# Linear Algebra - True or False if Ay = B and Az=B then y = z? Why or why not?

Linear Algebra - True or False if $Ay = B$ and $Az=B$ then y = z? Why or why not? you may give a counter example to prove it false.

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Presumably $B=b$. Would you please provide the full context of your question? E.g., could you say what $A$, $b$, $y$, and $z$ are? Hint: Consider the case where $b$ is the zero vector first. – Jonas Meyer Dec 18 '10 at 2:39
It's false. Think of the simplest possible counterexample. – Qiaochu Yuan Dec 18 '10 at 2:39
Thank you for giving me permission to do it with a counterexample, but I'll pass. Instead, I'll ask you this: Is there a unique solution to $2x+3y = 0$? – Arturo Magidin Dec 18 '10 at 2:39

HINT $\rm\quad A\ y\ =\ A\ z\ \Rightarrow\ y = z\ \$ is equivalent to $\rm\ A\ x = 0\ \Rightarrow\ x = 0,\ \ for\ \ \ x = y-z\:$

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If we have $Ay = Az$, all we could conclude is $A(y-z) = 0 \Rightarrow y-z \in$Nullspace$(A)$.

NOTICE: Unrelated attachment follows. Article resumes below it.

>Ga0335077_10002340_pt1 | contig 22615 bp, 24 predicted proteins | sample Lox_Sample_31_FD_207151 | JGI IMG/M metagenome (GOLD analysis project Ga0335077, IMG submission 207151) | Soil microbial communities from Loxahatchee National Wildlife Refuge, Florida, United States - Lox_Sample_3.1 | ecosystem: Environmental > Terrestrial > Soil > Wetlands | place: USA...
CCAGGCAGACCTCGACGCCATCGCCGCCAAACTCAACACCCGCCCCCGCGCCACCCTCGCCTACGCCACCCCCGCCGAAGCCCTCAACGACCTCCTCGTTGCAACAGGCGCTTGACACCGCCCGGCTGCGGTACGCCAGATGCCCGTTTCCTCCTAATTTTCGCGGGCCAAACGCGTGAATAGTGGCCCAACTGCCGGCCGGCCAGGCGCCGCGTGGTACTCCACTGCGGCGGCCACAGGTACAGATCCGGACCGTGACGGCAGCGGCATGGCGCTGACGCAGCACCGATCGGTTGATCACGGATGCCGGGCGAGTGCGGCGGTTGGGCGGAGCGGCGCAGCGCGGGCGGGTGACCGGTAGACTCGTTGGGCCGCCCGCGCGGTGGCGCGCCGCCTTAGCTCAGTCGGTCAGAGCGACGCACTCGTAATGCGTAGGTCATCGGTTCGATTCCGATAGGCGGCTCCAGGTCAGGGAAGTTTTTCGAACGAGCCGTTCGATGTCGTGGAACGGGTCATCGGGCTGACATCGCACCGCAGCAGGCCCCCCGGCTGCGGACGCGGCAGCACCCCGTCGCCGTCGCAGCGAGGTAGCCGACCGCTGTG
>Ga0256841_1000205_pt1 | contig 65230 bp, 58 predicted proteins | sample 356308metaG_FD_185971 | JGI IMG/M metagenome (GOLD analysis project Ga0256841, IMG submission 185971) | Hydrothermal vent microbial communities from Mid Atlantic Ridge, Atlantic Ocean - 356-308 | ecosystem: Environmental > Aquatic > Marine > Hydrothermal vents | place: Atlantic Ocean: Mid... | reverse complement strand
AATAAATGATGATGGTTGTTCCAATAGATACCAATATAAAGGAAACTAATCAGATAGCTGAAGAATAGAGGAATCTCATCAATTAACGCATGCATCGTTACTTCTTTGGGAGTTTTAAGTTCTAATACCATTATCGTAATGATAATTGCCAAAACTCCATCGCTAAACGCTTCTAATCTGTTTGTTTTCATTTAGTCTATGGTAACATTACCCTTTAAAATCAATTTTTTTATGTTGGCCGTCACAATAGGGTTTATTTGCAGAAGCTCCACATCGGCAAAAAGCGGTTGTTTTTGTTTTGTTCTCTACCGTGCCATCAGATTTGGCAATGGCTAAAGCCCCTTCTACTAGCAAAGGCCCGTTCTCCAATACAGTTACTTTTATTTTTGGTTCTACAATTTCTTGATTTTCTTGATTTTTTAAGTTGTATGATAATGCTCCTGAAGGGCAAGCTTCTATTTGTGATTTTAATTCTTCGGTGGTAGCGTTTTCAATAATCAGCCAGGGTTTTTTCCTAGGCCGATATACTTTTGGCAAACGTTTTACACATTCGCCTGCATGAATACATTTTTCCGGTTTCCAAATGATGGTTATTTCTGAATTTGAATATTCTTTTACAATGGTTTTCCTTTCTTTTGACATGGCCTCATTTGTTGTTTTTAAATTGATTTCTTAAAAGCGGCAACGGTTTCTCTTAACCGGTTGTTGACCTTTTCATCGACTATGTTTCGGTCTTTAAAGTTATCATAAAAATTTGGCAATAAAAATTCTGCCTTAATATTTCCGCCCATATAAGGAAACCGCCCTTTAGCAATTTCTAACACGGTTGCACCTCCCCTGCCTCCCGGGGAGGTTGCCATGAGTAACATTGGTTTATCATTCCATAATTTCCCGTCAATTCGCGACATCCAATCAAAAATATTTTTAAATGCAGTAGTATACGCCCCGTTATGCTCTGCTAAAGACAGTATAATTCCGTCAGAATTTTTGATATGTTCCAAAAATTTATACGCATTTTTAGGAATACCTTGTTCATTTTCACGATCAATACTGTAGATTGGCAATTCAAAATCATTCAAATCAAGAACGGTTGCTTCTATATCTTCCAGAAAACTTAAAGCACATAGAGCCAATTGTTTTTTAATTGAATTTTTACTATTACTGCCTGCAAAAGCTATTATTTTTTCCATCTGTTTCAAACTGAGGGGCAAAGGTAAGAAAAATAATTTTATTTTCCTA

To be more explicit in terms of matrices, if $A$ is a square or a skinny matrix, and if $A$ is full rank, then we can conclude that $y=z$. If not, $y$ need not be equal to $z$. All we can say is $y-z \in$Nullspace$(A)$.

A simplest example is $2 + 3 = 1 + 4$ i.e. $[1,1][2,3]^T = [1,1][1,4]^T$

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It is not true if the null space of $A$ is nontrivial: If $v$ is any nonzero vector such that $Av=0$, then $Av=A0$ and, more generally, $Ay$ and $A(y+v)$ are equal, no matter what $y$ is. On the other hand, it should be easy to check now that the question is true if the null space of $A$ is trivial (i.e., if $Av=0$ only for $v=0$).

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If $A=B=0$, then we can find many $y\ne z$ such that the equations are satisfied!

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You'd have y=z only if A is an injective linear map. In fact, that's the definition of being injective: different values in the domain map through A to different values in the codomain or if two values in the domain have identical images through A then they are equal.

In the general case, this does not hold. As an example, consider the operator T on $\mathbb{R}^3$

T(x,y,z) = (0,y,z)


T maps, for example, every triple of the form (a,2,2) to (0,2,2). Therefore, you not only have two, but the whole infinite set {a * (1,2,2) | a $\in$ $\mathbb{R}$} mapping to (0,2,2) through T.

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